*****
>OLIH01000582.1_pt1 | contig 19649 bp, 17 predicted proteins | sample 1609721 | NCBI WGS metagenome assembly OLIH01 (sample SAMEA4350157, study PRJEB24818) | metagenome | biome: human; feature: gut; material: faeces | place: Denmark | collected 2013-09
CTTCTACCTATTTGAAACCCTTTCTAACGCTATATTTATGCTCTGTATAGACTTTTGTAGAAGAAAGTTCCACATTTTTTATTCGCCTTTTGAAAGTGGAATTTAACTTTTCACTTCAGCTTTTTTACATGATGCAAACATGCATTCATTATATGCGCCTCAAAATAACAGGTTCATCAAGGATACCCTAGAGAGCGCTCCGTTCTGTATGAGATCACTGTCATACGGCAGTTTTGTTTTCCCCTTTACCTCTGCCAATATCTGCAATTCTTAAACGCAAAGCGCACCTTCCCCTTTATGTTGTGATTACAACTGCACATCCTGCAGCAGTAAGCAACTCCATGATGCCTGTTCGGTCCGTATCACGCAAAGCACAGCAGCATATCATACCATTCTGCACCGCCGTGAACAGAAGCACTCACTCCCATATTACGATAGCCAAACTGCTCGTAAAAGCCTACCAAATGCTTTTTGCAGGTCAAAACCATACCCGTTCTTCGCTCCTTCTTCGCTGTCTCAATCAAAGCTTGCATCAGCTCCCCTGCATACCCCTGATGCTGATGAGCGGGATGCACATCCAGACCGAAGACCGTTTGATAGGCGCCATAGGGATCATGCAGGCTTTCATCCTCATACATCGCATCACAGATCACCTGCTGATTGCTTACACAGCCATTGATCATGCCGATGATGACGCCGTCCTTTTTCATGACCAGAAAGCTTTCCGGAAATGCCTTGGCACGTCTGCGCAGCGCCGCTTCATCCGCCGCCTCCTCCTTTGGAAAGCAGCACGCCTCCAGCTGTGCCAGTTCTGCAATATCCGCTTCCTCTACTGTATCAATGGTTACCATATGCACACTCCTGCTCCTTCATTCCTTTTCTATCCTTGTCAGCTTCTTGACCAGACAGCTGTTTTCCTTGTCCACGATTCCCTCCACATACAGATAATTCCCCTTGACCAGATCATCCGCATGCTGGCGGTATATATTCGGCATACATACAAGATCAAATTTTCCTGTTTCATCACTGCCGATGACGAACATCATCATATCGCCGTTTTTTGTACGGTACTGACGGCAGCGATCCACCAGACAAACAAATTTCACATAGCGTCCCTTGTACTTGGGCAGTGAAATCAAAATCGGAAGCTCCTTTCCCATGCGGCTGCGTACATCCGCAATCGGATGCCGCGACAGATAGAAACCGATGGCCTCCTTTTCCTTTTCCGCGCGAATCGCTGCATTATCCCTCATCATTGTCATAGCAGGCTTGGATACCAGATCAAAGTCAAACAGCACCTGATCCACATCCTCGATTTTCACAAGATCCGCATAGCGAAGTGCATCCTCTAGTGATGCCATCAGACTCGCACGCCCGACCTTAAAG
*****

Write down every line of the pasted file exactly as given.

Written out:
>OLIH01000582.1_pt1 | contig 19649 bp, 17 predicted proteins | sample 1609721 | NCBI WGS metagenome assembly OLIH01 (sample SAMEA4350157, study PRJEB24818) | metagenome | biome: human; feature: gut; material: faeces | place: Denmark | collected 2013-09
CTTCTACCTATTTGAAACCCTTTCTAACGCTATATTTATGCTCTGTATAGACTTTTGTAGAAGAAAGTTCCACATTTTTTATTCGCCTTTTGAAAGTGGAATTTAACTTTTCACTTCAGCTTTTTTACATGATGCAAACATGCATTCATTATATGCGCCTCAAAATAACAGGTTCATCAAGGATACCCTAGAGAGCGCTCCGTTCTGTATGAGATCACTGTCATACGGCAGTTTTGTTTTCCCCTTTACCTCTGCCAATATCTGCAATTCTTAAACGCAAAGCGCACCTTCCCCTTTATGTTGTGATTACAACTGCACATCCTGCAGCAGTAAGCAACTCCATGATGCCTGTTCGGTCCGTATCACGCAAAGCACAGCAGCATATCATACCATTCTGCACCGCCGTGAACAGAAGCACTCACTCCCATATTACGATAGCCAAACTGCTCGTAAAAGCCTACCAAATGCTTTTTGCAGGTCAAAACCATACCCGTTCTTCGCTCCTTCTTCGCTGTCTCAATCAAAGCTTGCATCAGCTCCCCTGCATACCCCTGATGCTGATGAGCGGGATGCACATCCAGACCGAAGACCGTTTGATAGGCGCCATAGGGATCATGCAGGCTTTCATCCTCATACATCGCATCACAGATCACCTGCTGATTGCTTACACAGCCATTGATCATGCCGATGATGACGCCGTCCTTTTTCATGACCAGAAAGCTTTCCGGAAATGCCTTGGCACGTCTGCGCAGCGCCGCTTCATCCGCCGCCTCCTCCTTTGGAAAGCAGCACGCCTCCAGCTGTGCCAGTTCTGCAATATCCGCTTCCTCTACTGTATCAATGGTTACCATATGCACACTCCTGCTCCTTCATTCCTTTTCTATCCTTGTCAGCTTCTTGACCAGACAGCTGTTTTCCTTGTCCACGATTCCCTCCACATACAGATAATTCCCCTTGACCAGATCATCCGCATGCTGGCGGTATATATTCGGCATACATACAAGATCAAATTTTCCTGTTTCATCACTGCCGATGACGAACATCATCATATCGCCGTTTTTTGTACGGTACTGACGGCAGCGATCCACCAGACAAACAAATTTCACATAGCGTCCCTTGTACTTGGGCAGTGAAATCAAAATCGGAAGCTCCTTTCCCATGCGGCTGCGTACATCCGCAATCGGATGCCGCGACAGATAGAAACCGATGGCCTCCTTTTCCTTTTCCGCGCGAATCGCTGCATTATCCCTCATCATTGTCATAGCAGGCTTGGATACCAGATCAAAGTCAAACAGCACCTGATCCACATCCTCGATTTTCACAAGATCCGCATAGCGAAGTGCATCCTCTAGTGATGCCATCAGACTCGCACGCCCGACCTTAAAG